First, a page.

Published: Aug. 5, 2020 By

Have you struggled in a class because the subject matter didn’t capture your interest? Do you find yourself procrastinating instead of studying or tackling a big assignment? Do you ever find it difficult to manage your time or maintain good attendance? 

If you’ve experienced these challenges during your college career, then you’ve likely contemplated the concept of motivation. It may seem that motivation can define who you are as a student and as a person. By extension, it can seem to shape your entire college experience. Those that lack motivation may feel confused or guilty. Motivation may seem like an either/or question: you either have the desire and willingness to be successful or you don’t. 

This is simply not true. 

We want you to think differently about motivation. Understanding motivation as something that is either “on” or “off” is ultimately unhelpful, especially if you believe that you don’t or can’t control the switch. Motivation is not that simple. There are a myriad of complex factors that contribute to one’s level of motivation, and those factors can be controlled. To move past struggles with motivation, consider the concept of hope as a strategy.

According to Hope Theory, developed by C.R. Snyder, hope is one’s ability to create multiple pathways to goals. Think back on the times you were uninterested in a class, procrastinated or struggled with attendance. Now consider how you approached the problem. Did you believe that you were capable of overcoming the problem? Did you create a clear action plan that you were confident about and knew that challenges would come up in the plan and that is okay? Did you fully commit to executing that plan? Did you keep trying until you accomplished your goal, even if your original plan didn’t work? 

If you answered “no” to any of those questions, then perhaps the real issue was low hope, not low motivation.

Hopeful students have a strong sense of agency—they believe in themselves and in their abilities. They can clearly articulate their action plans. If one pathway doesn’t work, they construct another one and recognize failure as part of growth. Hopeful students focus on connecting their present actions to their ideal futures, which allows them to maintain or increase their engagement as they pursue their goals. They see obstacles as opportunities, and they embrace them as an essential part of their learning and growing process.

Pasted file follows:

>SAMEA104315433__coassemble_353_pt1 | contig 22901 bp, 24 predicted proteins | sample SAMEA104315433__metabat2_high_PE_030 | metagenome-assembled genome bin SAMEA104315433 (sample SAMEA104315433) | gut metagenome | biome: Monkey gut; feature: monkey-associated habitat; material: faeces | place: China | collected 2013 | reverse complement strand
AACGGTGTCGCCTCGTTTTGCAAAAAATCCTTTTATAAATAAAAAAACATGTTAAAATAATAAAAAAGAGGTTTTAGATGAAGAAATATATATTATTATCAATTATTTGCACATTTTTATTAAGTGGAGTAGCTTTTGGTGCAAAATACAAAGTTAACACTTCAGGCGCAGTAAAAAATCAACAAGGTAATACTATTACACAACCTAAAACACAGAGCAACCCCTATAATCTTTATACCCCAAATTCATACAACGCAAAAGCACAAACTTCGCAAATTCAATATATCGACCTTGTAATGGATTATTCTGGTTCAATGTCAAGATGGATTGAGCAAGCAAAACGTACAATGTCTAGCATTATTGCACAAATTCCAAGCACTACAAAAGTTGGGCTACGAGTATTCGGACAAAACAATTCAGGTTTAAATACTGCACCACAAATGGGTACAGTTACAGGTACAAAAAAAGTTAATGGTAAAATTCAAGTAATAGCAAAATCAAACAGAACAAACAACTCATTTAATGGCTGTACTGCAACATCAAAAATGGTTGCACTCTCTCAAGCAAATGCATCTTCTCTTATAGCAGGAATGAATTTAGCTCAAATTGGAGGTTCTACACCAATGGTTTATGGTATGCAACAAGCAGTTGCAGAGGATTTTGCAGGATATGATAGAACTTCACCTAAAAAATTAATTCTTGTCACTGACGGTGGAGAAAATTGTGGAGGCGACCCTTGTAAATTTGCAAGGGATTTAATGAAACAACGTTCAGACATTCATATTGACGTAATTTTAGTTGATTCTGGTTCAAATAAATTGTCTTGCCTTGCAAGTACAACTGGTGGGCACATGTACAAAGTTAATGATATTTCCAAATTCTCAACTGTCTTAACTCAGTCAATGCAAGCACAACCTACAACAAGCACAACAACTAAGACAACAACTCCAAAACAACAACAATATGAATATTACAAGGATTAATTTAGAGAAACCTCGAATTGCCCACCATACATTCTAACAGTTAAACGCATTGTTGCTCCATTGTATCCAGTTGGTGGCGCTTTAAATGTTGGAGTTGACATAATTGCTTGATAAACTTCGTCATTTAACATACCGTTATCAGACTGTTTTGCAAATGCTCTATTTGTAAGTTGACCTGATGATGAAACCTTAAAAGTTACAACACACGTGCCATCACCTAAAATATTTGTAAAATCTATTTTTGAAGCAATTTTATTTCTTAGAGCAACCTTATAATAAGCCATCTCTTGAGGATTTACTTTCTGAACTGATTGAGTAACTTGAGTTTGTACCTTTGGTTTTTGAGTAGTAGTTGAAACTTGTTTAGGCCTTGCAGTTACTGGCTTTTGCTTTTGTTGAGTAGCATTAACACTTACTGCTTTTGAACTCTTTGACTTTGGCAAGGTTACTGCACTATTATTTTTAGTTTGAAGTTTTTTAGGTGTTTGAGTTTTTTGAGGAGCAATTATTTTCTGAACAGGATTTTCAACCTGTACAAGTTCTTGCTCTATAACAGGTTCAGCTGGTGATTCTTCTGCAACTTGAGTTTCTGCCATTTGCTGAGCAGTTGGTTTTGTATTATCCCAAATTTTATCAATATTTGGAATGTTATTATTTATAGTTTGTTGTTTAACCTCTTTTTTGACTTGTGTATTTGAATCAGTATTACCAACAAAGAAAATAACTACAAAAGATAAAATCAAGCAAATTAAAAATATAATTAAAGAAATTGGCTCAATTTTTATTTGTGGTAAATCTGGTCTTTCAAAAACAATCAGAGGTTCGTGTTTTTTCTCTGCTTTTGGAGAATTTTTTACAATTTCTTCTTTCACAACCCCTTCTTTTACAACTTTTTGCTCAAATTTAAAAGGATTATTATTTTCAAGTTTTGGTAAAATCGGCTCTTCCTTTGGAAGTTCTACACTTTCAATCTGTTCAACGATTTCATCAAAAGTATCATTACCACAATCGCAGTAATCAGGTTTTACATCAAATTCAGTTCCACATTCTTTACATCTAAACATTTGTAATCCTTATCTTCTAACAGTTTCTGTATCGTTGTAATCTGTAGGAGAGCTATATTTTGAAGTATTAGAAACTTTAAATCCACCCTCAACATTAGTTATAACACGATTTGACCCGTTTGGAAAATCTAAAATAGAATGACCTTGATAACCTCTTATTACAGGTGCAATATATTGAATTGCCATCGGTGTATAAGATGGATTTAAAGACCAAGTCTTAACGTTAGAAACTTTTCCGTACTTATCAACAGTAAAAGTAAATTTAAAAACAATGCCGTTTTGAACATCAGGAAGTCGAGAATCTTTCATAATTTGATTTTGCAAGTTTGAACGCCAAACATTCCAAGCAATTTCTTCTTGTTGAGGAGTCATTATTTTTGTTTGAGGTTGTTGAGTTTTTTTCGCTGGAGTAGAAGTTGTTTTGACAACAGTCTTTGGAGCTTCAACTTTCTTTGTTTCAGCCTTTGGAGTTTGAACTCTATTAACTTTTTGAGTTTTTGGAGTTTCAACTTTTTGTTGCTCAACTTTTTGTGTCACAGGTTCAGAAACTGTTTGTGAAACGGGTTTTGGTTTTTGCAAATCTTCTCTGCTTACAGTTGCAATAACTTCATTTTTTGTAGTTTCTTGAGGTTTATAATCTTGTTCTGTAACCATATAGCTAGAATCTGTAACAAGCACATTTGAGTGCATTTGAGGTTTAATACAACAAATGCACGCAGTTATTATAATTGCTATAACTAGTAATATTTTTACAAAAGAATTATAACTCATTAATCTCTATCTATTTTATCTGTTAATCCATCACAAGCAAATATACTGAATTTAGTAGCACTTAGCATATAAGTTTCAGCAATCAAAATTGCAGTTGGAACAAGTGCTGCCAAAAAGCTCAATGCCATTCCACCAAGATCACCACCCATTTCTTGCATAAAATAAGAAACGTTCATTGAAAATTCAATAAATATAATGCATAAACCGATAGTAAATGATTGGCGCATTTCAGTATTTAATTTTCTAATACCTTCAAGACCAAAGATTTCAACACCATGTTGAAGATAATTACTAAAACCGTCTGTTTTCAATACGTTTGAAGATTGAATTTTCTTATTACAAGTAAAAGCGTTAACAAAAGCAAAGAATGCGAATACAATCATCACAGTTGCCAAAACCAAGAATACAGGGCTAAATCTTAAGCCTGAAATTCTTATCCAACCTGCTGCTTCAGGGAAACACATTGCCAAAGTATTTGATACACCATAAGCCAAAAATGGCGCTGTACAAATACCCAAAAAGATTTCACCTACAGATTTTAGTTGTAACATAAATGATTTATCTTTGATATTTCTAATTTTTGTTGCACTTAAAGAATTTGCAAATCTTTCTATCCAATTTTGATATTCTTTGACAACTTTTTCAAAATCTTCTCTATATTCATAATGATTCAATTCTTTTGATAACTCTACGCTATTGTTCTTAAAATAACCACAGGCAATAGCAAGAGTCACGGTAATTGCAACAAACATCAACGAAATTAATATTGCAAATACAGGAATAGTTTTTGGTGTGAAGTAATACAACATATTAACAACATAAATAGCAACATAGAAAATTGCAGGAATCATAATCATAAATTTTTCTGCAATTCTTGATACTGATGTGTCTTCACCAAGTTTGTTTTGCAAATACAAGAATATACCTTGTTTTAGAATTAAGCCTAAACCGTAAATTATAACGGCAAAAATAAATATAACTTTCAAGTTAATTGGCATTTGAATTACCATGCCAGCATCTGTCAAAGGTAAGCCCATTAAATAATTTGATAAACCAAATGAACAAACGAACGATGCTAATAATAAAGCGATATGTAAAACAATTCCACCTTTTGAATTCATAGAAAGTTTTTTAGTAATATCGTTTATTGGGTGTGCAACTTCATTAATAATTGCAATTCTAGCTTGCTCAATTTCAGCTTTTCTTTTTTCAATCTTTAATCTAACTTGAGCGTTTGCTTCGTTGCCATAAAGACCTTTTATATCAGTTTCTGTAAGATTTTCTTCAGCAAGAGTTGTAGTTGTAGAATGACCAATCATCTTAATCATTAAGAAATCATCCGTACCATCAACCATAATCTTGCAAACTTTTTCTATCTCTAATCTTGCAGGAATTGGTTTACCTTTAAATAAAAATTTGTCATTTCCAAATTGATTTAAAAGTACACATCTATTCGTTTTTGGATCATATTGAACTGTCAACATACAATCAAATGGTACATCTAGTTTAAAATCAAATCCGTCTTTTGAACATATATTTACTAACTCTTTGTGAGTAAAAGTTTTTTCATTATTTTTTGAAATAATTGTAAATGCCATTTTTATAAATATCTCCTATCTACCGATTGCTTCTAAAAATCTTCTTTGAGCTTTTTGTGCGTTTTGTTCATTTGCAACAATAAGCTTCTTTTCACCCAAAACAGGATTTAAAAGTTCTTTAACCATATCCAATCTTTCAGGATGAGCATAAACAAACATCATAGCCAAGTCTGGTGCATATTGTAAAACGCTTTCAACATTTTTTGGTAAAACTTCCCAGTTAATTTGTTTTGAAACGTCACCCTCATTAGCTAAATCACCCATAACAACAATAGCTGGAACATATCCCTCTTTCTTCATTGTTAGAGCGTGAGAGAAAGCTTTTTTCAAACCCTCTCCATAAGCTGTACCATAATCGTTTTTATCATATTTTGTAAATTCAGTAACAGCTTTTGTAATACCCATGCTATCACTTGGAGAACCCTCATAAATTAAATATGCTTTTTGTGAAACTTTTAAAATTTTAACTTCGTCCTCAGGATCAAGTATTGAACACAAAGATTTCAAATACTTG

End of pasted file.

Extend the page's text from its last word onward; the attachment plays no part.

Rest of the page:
If you identify as a student with low hope based on the above paragraph, don’t fret! Hope is a matter of mindset, and you have the ability to change your mindset. The next time you face an obstacle, think about what it means to approach that challenge with hope instead of hopelessness. 

Hope starts with the belief that you are capable of accomplishing your goals. We believe that too! With that mindset, you are able to create a clear action plan and fully commit to it, even if you need to adjust your plans or if progress seems slow. Focus on hope, and you can persist through many challenges.


Nancy Snow, PhD, a professor of philosophy and director of the Institute for the Study of Human Flourishing at the University of Oklahoma has written about hope as a character trait that helps us thrive. Her definition of hope: “the desire to attain a certain end and the belief it is possible to attain it.”